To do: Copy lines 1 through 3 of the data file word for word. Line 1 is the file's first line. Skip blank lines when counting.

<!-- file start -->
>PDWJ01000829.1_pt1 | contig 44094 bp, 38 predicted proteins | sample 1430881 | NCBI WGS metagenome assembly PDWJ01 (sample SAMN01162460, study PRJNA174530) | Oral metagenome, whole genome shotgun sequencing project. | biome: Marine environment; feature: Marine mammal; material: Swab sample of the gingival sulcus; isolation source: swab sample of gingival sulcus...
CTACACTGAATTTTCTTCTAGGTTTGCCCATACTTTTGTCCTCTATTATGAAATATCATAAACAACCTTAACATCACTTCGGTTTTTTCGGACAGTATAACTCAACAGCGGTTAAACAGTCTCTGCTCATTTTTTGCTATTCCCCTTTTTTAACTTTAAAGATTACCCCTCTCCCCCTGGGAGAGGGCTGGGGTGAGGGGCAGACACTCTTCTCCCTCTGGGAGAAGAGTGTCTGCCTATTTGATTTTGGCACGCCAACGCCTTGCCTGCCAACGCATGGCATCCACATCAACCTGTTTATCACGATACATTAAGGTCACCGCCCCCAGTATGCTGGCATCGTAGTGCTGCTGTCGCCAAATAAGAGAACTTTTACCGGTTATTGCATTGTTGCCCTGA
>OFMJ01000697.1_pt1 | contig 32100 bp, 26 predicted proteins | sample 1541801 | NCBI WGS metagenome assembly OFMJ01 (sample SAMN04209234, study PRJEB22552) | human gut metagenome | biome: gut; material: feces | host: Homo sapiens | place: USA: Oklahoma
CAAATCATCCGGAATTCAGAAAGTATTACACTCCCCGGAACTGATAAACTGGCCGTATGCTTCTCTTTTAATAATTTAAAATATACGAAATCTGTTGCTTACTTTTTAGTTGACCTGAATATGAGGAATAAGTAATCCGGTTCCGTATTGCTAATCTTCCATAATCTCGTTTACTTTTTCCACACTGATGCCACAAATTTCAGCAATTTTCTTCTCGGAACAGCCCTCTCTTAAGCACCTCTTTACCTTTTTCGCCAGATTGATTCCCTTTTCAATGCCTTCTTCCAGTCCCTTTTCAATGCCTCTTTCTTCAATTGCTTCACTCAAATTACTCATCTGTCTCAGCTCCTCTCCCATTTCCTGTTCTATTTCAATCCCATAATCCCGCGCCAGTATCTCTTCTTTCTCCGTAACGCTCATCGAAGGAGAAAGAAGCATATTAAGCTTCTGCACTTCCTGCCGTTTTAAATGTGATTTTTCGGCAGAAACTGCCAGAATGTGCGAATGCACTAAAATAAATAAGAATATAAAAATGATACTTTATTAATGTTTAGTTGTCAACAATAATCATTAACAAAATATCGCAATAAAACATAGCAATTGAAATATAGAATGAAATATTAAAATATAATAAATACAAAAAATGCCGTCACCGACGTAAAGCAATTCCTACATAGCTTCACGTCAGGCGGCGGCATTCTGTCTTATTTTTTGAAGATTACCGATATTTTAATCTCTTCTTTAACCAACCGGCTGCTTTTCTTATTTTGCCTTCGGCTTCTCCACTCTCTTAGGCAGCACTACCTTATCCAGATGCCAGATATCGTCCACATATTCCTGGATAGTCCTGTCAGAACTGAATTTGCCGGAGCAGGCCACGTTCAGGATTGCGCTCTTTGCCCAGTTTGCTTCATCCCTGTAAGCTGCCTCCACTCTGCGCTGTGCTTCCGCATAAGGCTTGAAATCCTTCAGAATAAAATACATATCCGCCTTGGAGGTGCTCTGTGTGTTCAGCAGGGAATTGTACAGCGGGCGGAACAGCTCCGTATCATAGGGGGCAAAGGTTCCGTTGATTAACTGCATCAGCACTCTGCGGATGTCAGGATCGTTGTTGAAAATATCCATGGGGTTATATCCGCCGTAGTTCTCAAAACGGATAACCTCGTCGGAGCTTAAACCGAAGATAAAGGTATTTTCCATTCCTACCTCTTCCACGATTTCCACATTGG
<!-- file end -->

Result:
>PDWJ01000829.1_pt1 | contig 44094 bp, 38 predicted proteins | sample 1430881 | NCBI WGS metagenome assembly PDWJ01 (sample SAMN01162460, study PRJNA174530) | Oral metagenome, whole genome shotgun sequencing project. | biome: Marine environment; feature: Marine mammal; material: Swab sample of the gingival sulcus; isolation source: swab sample of gingival sulcus...
CTACACTGAATTTTCTTCTAGGTTTGCCCATACTTTTGTCCTCTATTATGAAATATCATAAACAACCTTAACATCACTTCGGTTTTTTCGGACAGTATAACTCAACAGCGGTTAAACAGTCTCTGCTCATTTTTTGCTATTCCCCTTTTTTAACTTTAAAGATTACCCCTCTCCCCCTGGGAGAGGGCTGGGGTGAGGGGCAGACACTCTTCTCCCTCTGGGAGAAGAGTGTCTGCCTATTTGATTTTGGCACGCCAACGCCTTGCCTGCCAACGCATGGCATCCACATCAACCTGTTTATCACGATACATTAAGGTCACCGCCCCCAGTATGCTGGCATCGTAGTGCTGCTGTCGCCAAATAAGAGAACTTTTACCGGTTATTGCATTGTTGCCCTGA
>OFMJ01000697.1_pt1 | contig 32100 bp, 26 predicted proteins | sample 1541801 | NCBI WGS metagenome assembly OFMJ01 (sample SAMN04209234, study PRJEB22552) | human gut metagenome | biome: gut; material: feces | host: Homo sapiens | place: USA: Oklahoma